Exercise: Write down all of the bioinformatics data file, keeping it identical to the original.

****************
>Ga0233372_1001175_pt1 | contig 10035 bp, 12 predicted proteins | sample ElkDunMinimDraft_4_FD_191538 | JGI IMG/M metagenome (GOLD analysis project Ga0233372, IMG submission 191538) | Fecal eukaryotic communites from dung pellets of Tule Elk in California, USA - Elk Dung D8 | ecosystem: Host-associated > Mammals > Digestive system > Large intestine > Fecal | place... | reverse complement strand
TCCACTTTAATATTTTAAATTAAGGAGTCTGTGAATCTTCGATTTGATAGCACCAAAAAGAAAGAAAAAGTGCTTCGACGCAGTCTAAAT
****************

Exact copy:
>Ga0233372_1001175_pt1 | contig 10035 bp, 12 predicted proteins | sample ElkDunMinimDraft_4_FD_191538 | JGI IMG/M metagenome (GOLD analysis project Ga0233372, IMG submission 191538) | Fecal eukaryotic communites from dung pellets of Tule Elk in California, USA - Elk Dung D8 | ecosystem: Host-associated > Mammals > Digestive system > Large intestine > Fecal | place... | reverse complement strand
TCCACTTTAATATTTTAAATTAAGGAGTCTGTGAATCTTCGATTTGATAGCACCAAAAAGAAAGAAAAAGTGCTTCGACGCAGTCTAAAT